I often talk to people about BCCDIY.
In 2009 a group of local developers and bloggers got together and built an alternative to Birmingham City Council’s website. They called it BCCDIY.
They wanted to demonstrate that information could be better organised and more easily accessed. They did it in a day (with some preparation) (you can see a version here) . The council’s new website had taken one of the countries largest consultancy firms four years and they had charged £2.8 million pounds.
BCC DIY taking shape in 2009 – image Dan Davies
When I tell public servants and residents about the cost of the council website they gasp. They’re not surprised, but they are angry. When I tell them about BCCDIY they also gasp – with a sort of mischievous happiness. They are delighted to see people taking things into their own hands and showing where bad decisions lead to wasted money and effort. A councillor involved in spending the £2.8 million pounds response to BCCDIY – when I explained it to them – was “we didn’t have the knowledge.”
Now you do, or you can (come and talk to any local developer – they’ll help you learn).
And now is not the time to repeat the mistake of just doing what the big consultancies tell local government is right.
The lesson of BCCDIY was not learnt when the Library of Birmingham website was built (by the same contractor) for £1.2 million pounds. I don’t know how much it should have cost – but I’m confident I know local agencies who would have been delighted to deliver it at a sixth of the price and to maintain it for much less than the current annual cost.
So let’s not make a similar mistake a third time, when the council eventually creates a place to put and share Open Data .
On Saturday Simon Whitehouse and some others will be building an Open Data platform for the West Midlands – in a day. You can join in, if you like. In effect he’ll be doing the equivalent of BCCDIY before a silly sum of money is spent by the public sector…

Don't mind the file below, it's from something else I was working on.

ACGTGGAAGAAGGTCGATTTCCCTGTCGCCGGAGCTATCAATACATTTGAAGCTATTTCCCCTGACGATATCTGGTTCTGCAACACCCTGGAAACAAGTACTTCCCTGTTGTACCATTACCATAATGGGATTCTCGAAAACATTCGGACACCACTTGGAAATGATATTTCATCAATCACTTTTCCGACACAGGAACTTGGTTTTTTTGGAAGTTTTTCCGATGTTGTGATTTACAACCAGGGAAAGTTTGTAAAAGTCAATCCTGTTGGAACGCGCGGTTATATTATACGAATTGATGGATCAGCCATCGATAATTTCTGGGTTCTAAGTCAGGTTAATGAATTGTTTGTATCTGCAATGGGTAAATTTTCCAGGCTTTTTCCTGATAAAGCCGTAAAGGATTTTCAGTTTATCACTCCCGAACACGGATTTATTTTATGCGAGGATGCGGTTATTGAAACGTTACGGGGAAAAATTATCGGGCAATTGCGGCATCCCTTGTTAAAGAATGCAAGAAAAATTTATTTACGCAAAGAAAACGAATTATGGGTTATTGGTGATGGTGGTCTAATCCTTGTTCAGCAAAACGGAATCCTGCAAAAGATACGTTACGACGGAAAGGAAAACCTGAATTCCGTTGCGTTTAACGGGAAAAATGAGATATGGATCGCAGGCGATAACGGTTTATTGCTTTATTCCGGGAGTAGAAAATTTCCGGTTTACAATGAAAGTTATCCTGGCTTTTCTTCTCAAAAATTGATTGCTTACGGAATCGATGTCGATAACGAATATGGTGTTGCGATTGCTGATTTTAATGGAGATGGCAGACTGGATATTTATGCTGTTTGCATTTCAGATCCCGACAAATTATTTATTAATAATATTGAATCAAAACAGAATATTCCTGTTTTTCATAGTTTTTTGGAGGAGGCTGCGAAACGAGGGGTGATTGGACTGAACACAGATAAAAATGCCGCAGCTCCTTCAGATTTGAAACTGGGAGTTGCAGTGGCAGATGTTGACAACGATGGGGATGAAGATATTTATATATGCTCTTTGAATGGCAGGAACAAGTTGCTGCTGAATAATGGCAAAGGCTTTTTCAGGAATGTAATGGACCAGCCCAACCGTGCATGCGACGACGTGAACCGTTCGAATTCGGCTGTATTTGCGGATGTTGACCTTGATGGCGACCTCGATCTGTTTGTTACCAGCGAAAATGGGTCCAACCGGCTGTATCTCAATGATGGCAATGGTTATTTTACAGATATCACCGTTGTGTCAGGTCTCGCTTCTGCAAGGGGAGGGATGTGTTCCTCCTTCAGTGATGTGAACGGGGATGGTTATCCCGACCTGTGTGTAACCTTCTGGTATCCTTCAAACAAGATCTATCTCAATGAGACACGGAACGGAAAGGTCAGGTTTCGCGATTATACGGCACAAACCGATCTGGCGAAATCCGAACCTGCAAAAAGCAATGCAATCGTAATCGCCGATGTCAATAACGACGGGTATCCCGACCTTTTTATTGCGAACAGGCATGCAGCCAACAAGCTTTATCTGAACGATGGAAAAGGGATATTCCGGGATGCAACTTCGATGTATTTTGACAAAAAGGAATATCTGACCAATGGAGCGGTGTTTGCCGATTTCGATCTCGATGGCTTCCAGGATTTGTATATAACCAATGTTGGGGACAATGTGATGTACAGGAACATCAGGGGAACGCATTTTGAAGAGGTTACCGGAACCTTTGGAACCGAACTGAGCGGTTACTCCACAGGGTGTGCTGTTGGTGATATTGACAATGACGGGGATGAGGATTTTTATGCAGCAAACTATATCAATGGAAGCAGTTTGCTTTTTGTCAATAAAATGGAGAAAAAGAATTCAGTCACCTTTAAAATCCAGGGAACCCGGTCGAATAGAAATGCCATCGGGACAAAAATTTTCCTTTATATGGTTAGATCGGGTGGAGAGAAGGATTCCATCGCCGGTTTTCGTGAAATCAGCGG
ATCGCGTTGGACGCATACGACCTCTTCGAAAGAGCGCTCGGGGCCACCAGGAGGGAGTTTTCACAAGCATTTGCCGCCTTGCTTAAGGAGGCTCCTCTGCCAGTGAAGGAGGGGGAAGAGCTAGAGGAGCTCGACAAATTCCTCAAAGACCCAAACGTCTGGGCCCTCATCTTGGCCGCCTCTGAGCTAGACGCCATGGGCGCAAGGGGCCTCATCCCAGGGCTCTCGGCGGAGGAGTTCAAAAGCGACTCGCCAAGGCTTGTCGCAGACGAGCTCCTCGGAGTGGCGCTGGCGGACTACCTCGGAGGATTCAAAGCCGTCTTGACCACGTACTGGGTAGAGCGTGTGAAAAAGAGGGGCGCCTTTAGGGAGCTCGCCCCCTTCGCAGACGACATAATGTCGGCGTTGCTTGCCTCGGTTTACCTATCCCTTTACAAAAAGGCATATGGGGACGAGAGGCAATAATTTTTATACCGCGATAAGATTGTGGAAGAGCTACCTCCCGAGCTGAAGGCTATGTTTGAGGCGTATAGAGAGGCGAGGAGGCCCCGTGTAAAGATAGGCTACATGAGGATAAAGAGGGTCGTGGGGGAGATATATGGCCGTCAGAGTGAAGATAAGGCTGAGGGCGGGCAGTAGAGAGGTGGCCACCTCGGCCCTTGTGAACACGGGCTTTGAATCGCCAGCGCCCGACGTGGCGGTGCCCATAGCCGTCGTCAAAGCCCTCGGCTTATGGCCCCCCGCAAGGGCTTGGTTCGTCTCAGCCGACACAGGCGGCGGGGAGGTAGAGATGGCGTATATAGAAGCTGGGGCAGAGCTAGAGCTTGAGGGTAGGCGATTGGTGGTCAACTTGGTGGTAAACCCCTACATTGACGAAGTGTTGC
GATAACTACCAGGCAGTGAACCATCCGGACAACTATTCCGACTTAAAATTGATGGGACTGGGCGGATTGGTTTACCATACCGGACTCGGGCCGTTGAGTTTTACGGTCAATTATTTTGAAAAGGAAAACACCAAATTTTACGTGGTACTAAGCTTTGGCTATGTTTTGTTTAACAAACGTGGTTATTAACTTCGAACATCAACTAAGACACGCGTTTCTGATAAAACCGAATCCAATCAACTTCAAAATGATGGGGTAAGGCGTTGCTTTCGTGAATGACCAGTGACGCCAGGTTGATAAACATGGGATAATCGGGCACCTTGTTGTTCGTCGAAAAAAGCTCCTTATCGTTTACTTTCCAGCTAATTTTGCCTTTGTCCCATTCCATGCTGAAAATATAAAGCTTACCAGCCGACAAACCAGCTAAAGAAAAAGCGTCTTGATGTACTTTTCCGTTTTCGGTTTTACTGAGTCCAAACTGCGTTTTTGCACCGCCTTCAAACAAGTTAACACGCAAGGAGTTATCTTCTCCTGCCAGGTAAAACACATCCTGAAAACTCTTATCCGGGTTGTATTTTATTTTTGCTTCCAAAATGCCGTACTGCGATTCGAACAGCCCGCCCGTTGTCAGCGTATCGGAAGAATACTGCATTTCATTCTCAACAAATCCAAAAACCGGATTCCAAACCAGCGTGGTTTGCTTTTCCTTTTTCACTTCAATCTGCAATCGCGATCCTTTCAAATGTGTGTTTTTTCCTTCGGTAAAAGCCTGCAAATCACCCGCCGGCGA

This is what Simon says about the plan for Saturday:
In Birmingham we are holding an event at Birmingham City University where we are going to set up a West Midlands “Open DataStore In A Day”. The idea is quite simple. Over the day we will set up a website that can hold open datasets and publish what we can find to it. You don’t have to be a technical whizz to take part. Enthusiasm and curiosity are enough to make it worth your while coming along.
We’ll spend the day finding and collecting the data that people are interested in and we’ll put it all together in one place online, in the West Midlands Open Datastore. Once we’ve done that, it makes it all a lot easier to do something useful with.
If somebody can’t find the data that they are interested in then we will help them to write a Freedom Of Information request to ask for it. When those are answered we will add them to the Open Datastore.
I’m really pleased that Data Unlocked, the co-operative venture that I’ve recently helped to co-found, are providing the website for people to work on during the day, and that we will continue supporting it afterwards. We’ve helped to organise the day along with Open Mercia and RnROrganisation.
In Emer Coleman’s recent post about the City as a Platform she says that she has seen quotes of up to £200,000 for Data Platforms. We think that we can do a lot with some free open source software and the goodwill of people volunteering their time and skills.
Emer Coleman goes on to add that any datastore should be deliverable well within a developer budget of £20k. It seems that Saturday might get local authorities in the West mids off to a flying start.